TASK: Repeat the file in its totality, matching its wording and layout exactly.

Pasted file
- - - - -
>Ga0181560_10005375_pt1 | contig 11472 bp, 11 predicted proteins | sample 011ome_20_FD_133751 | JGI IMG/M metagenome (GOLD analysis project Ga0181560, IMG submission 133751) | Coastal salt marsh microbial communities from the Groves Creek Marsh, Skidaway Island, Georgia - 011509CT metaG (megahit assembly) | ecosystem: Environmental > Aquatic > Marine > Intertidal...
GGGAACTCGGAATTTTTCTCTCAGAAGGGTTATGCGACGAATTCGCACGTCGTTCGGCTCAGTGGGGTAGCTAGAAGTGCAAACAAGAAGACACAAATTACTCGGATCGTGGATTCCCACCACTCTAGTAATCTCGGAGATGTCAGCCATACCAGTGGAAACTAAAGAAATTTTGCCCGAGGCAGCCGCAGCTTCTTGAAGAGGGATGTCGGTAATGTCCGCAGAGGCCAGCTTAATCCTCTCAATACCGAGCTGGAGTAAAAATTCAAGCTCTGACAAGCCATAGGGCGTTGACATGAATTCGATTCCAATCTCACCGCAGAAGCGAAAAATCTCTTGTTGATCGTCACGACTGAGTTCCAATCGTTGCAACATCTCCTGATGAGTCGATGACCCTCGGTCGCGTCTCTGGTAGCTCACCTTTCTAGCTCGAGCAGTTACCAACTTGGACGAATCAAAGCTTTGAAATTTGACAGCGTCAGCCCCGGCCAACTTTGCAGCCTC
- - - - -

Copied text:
>Ga0181560_10005375_pt1 | contig 11472 bp, 11 predicted proteins | sample 011ome_20_FD_133751 | JGI IMG/M metagenome (GOLD analysis project Ga0181560, IMG submission 133751) | Coastal salt marsh microbial communities from the Groves Creek Marsh, Skidaway Island, Georgia - 011509CT metaG (megahit assembly) | ecosystem: Environmental > Aquatic > Marine > Intertidal...
GGGAACTCGGAATTTTTCTCTCAGAAGGGTTATGCGACGAATTCGCACGTCGTTCGGCTCAGTGGGGTAGCTAGAAGTGCAAACAAGAAGACACAAATTACTCGGATCGTGGATTCCCACCACTCTAGTAATCTCGGAGATGTCAGCCATACCAGTGGAAACTAAAGAAATTTTGCCCGAGGCAGCCGCAGCTTCTTGAAGAGGGATGTCGGTAATGTCCGCAGAGGCCAGCTTAATCCTCTCAATACCGAGCTGGAGTAAAAATTCAAGCTCTGACAAGCCATAGGGCGTTGACATGAATTCGATTCCAATCTCACCGCAGAAGCGAAAAATCTCTTGTTGATCGTCACGACTGAGTTCCAATCGTTGCAACATCTCCTGATGAGTCGATGACCCTCGGTCGCGTCTCTGGTAGCTCACCTTTCTAGCTCGAGCAGTTACCAACTTGGACGAATCAAAGCTTTGAAATTTGACAGCGTCAGCCCCGGCCAACTTTGCAGCCTC